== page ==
More than 21,000 shipping containers arrive in the United States on a daily basis. Many of them originate in China, where it is cheaper to build new containers than to ship them back after their maiden voyages. Currently, over 700,000 containers are stockpiled on prime waterfront real estate throughout the U.S. with no use, purpose or method of disposal. But one forward-thinking real estate developer—Three Squared Inc.—is pushing ahead with cargo container residential and commercial construction initiatives, not only finding “homes,” so to speak, for retired cargo containers, but thriving as a company even while the traditional bricks-and-mortar construction industry flounders in the midst of the troubled economy.

Three Squared Inc., a sustainable real estate developer, is currently slated to build over $109 million in projects in the U.S. and abroad over the next two years. The firm, which offers systemized and sustainable construction using shipping containers to create affordable luxury buildings, says that this construction alternative is growing in demand due to its superior cost efficiencies, heightened profitability, minimal building time and an expanding acceptance in the marketplace. Its patented Cargolinc System provides architects, builders, developers and private owners with a comprehensive three-step process that surpasses green and sustainable construction and quality standards at a much reduced cost and in a fraction of the time it normally takes to build sustainably.

Three Squared’s Rosa Parks condo complex in Detroit, which is scheduled for ground-breaking early in 2013 and has an approved $603,000 tax credit, will be the first multifamily property constructed from recycled shipping containers in the United States. The 20-unit, 26,000-sq.-ft. project will incorporate 93 shipping containers and will feature ductless heating and cooling, tankless water heaters and other amenities to reduce each unit’s energy costs by up to 80 percent. A model center, to be used to sell condos, is now underway on Detroit’s Michigan Avenue. In addition, Three Squared is developing a $4.5 million recreational cabin project, featuring 65 units, on 67 acres of prime property in Lake Tahoe.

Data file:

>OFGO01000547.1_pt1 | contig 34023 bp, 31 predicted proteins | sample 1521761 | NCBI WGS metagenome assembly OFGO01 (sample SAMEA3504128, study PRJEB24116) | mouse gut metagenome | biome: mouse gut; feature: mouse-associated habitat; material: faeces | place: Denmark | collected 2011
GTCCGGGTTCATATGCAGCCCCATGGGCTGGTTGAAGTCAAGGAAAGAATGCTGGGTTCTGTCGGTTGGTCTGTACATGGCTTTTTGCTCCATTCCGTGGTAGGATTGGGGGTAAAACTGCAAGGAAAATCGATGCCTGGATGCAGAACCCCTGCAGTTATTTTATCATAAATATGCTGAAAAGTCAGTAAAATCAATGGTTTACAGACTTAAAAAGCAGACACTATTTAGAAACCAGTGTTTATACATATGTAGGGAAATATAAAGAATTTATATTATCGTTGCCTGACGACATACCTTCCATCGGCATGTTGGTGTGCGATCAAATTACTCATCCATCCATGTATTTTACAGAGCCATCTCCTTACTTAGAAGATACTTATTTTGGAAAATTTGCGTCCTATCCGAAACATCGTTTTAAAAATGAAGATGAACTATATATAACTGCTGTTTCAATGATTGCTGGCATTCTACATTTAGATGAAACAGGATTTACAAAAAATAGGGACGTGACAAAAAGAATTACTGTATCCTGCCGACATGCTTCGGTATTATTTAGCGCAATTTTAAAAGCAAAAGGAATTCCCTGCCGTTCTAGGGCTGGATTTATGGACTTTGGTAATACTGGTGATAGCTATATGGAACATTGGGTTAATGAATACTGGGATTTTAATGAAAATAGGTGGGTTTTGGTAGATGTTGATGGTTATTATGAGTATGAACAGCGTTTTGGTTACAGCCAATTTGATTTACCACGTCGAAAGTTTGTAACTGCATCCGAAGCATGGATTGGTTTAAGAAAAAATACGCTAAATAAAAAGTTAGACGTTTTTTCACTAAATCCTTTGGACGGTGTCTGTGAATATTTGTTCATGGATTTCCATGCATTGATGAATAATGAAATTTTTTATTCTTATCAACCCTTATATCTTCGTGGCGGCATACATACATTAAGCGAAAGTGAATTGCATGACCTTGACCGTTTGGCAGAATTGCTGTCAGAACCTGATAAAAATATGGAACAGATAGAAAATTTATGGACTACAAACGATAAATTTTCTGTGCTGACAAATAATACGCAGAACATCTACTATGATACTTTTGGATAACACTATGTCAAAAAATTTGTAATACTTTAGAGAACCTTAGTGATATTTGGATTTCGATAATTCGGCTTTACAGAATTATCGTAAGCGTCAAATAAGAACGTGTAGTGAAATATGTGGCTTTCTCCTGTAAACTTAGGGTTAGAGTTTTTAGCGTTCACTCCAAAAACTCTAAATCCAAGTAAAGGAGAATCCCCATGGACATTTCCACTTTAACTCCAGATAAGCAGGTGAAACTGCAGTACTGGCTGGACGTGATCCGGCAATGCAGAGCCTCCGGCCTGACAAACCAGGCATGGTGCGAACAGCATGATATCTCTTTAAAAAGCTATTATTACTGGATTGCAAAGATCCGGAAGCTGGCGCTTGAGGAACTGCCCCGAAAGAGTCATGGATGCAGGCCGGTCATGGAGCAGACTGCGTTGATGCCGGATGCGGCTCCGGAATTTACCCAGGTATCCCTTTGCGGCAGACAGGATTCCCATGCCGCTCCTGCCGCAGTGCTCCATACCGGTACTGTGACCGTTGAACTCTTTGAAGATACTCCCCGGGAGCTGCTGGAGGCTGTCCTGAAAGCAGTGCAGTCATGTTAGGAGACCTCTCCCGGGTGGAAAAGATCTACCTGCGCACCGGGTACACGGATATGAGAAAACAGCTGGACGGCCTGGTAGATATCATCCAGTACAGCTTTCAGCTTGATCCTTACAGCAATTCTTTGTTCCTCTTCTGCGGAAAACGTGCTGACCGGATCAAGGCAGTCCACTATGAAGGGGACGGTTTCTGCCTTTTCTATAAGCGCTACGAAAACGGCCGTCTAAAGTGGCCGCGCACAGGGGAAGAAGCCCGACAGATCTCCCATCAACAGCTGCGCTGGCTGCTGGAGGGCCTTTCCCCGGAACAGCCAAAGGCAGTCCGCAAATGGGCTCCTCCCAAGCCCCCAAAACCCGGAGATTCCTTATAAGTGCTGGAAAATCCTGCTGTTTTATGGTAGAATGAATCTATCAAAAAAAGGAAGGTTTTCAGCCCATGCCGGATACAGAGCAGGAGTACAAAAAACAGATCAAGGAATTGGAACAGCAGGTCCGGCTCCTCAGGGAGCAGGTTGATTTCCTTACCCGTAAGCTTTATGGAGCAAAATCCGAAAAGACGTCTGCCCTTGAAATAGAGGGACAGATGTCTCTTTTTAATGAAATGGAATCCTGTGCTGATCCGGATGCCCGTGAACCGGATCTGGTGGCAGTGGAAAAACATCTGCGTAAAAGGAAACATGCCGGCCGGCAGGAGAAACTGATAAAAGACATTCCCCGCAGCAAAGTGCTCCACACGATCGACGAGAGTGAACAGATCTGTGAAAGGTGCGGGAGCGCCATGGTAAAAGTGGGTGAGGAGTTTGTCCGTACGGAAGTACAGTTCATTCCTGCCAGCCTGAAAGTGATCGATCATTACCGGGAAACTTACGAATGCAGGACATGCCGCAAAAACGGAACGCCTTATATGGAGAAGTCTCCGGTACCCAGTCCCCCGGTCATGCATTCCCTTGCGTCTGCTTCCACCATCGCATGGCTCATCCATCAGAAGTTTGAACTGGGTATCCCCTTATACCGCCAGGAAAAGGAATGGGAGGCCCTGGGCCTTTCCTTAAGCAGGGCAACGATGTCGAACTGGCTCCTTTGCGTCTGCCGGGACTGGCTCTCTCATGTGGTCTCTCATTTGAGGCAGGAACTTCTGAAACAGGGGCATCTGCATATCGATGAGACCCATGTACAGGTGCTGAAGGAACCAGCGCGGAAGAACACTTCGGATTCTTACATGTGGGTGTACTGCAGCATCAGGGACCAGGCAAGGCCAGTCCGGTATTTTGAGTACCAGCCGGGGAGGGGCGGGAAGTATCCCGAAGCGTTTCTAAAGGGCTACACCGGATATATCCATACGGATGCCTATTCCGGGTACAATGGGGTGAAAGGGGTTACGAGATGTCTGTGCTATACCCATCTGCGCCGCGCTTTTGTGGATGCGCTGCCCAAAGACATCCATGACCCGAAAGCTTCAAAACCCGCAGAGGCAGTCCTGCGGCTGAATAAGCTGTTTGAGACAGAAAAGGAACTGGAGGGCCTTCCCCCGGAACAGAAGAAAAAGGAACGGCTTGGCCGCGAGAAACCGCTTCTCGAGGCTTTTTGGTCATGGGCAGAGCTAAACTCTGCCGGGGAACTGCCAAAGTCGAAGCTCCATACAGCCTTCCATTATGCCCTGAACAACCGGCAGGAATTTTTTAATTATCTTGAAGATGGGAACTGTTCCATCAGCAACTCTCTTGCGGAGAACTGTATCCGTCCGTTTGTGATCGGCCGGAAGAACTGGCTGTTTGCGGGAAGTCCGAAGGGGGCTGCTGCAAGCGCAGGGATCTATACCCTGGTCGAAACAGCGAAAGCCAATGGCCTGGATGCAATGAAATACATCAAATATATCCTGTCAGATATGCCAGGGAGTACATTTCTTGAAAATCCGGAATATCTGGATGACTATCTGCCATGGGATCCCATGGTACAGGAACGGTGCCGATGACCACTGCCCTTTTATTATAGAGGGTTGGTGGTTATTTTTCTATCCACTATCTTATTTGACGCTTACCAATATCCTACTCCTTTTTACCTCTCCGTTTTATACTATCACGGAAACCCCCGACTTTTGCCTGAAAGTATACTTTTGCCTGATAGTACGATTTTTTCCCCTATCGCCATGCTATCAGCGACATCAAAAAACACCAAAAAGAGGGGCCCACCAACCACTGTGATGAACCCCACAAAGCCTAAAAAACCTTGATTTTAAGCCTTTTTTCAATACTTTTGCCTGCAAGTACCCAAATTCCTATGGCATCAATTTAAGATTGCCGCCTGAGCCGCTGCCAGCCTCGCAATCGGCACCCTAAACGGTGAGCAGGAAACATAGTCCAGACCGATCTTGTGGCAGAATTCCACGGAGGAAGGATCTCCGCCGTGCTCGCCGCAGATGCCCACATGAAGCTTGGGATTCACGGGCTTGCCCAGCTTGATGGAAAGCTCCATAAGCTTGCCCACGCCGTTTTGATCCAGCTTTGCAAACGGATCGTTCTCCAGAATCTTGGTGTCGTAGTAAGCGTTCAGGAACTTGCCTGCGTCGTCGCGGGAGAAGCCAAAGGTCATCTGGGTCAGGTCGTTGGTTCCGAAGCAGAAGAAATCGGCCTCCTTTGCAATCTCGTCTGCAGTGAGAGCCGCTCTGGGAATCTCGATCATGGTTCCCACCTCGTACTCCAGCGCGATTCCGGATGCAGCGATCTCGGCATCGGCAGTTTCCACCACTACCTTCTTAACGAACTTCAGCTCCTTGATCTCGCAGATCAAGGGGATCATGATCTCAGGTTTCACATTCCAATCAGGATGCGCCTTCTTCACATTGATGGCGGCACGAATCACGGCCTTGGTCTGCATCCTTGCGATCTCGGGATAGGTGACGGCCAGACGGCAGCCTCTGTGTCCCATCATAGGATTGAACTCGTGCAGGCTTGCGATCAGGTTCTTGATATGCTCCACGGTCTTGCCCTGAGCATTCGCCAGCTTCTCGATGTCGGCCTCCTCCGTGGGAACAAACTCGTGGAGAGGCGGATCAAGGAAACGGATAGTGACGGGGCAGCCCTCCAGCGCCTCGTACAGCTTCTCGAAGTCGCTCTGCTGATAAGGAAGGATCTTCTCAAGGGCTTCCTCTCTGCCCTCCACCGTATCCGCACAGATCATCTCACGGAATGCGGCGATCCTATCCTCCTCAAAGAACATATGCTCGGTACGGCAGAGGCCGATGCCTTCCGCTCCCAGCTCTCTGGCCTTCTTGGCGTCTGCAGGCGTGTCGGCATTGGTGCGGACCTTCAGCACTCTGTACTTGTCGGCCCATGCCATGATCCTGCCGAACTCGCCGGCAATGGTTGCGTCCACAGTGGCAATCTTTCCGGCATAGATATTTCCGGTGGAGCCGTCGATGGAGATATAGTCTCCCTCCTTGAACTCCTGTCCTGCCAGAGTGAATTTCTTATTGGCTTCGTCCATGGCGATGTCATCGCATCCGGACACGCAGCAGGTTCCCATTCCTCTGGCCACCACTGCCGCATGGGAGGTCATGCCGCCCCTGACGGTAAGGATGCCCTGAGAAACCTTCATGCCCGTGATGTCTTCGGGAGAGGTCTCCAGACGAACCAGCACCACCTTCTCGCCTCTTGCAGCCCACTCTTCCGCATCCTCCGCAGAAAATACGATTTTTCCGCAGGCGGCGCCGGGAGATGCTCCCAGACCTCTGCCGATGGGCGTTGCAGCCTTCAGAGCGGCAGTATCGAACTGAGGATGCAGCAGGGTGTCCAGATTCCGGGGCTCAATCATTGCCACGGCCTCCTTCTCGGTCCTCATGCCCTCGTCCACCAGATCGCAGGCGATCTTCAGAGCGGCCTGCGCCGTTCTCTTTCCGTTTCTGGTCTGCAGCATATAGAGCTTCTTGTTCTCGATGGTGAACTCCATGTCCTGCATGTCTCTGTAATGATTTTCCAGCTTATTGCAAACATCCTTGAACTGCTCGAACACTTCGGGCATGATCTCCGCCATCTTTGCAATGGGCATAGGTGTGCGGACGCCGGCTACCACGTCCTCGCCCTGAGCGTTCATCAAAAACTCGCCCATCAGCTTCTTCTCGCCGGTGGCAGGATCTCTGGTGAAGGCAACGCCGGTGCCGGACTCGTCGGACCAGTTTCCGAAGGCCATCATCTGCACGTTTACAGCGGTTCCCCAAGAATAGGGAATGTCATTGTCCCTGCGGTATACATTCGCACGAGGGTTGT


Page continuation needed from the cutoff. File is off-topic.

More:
NREI spoke with Three Squared CEO Leslie Horn about the benefits of building with retired cargo containers and what the future holds for this innovative approach to building. An edited transcript of that interview follows.

NREI: In the wake of Hurricane Sandy, many in the real estate industry are rethinking disaster preparedness and looking at alternative building approaches. How does cargo container-based construction rate in this regard for both commercial and residential uses?

Leslie Horn: Strength and durability of shipping container-based construction far exceeds traditional stick-built and most modular construction in both residential and commercial. Let’s face it, if a tree gets uprooted and falls on your house, and if [your house] is constructed with shipping containers, there is far less damage to the frame of the home and, in most cases, therefore no damage to the interior infrastructure, drywall, lighting systems and, most important, personal items. If the structure is safe, gas pipes are not bursting, thus [the cargo container structure is] reducing the chance of gas or electrical fires. Shipping containers are built to be stacked nine high on a ship with a load capacity of 60,000 lbs. each. On land, they can easily withstand 150-mph winds when used in residential and commercial construction. Bottom line: We meet and exceed all building and safety codes.

NREI: How flood- and wind-resistant are cargo containers?